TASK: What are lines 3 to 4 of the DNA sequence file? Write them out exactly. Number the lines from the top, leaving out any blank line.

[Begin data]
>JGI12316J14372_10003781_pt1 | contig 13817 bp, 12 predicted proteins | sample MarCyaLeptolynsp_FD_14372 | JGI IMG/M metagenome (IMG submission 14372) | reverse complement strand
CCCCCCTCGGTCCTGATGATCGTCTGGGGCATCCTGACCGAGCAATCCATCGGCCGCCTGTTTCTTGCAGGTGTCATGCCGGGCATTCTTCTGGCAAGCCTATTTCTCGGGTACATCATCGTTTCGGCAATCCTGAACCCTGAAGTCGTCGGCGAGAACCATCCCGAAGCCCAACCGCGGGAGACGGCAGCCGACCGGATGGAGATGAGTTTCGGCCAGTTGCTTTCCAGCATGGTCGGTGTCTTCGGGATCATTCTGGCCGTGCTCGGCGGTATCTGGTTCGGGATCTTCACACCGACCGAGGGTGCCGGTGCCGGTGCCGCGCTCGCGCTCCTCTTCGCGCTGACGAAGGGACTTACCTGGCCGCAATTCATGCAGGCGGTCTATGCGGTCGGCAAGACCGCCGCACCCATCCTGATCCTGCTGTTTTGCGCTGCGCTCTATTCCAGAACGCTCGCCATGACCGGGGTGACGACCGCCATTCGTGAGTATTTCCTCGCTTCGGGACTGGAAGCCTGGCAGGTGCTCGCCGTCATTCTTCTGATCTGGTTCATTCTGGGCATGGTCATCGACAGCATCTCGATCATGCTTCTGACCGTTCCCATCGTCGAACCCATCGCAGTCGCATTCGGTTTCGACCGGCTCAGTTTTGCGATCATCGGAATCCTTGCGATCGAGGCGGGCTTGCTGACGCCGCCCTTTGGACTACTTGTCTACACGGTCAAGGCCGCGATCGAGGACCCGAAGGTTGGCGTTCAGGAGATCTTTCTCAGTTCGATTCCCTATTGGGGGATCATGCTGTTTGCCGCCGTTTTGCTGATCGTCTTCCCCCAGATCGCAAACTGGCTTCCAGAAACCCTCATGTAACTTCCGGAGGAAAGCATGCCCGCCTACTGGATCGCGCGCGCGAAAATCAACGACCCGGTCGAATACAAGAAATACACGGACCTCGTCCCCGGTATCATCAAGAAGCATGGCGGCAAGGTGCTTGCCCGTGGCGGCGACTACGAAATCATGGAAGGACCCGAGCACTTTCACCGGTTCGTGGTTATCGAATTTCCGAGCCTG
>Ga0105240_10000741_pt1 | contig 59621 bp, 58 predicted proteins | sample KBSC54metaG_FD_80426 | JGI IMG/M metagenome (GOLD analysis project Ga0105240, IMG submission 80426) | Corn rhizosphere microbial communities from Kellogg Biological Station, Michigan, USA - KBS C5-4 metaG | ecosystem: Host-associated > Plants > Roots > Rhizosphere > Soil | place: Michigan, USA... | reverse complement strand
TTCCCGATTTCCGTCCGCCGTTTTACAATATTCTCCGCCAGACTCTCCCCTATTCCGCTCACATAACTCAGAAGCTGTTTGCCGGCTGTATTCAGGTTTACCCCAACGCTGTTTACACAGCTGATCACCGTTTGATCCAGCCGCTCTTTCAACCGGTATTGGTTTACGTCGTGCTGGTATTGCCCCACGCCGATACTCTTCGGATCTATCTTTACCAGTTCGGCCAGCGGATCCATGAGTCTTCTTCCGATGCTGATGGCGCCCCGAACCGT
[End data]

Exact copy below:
>Ga0105240_10000741_pt1 | contig 59621 bp, 58 predicted proteins | sample KBSC54metaG_FD_80426 | JGI IMG/M metagenome (GOLD analysis project Ga0105240, IMG submission 80426) | Corn rhizosphere microbial communities from Kellogg Biological Station, Michigan, USA - KBS C5-4 metaG | ecosystem: Host-associated > Plants > Roots > Rhizosphere > Soil | place: Michigan, USA... | reverse complement strand
TTCCCGATTTCCGTCCGCCGTTTTACAATATTCTCCGCCAGACTCTCCCCTATTCCGCTCACATAACTCAGAAGCTGTTTGCCGGCTGTATTCAGGTTTACCCCAACGCTGTTTACACAGCTGATCACCGTTTGATCCAGCCGCTCTTTCAACCGGTATTGGTTTACGTCGTGCTGGTATTGCCCCACGCCGATACTCTTCGGATCTATCTTTACCAGTTCGGCCAGCGGATCCATGAGTCTTCTTCCGATGCTGATGGCGCCCCGAACCGT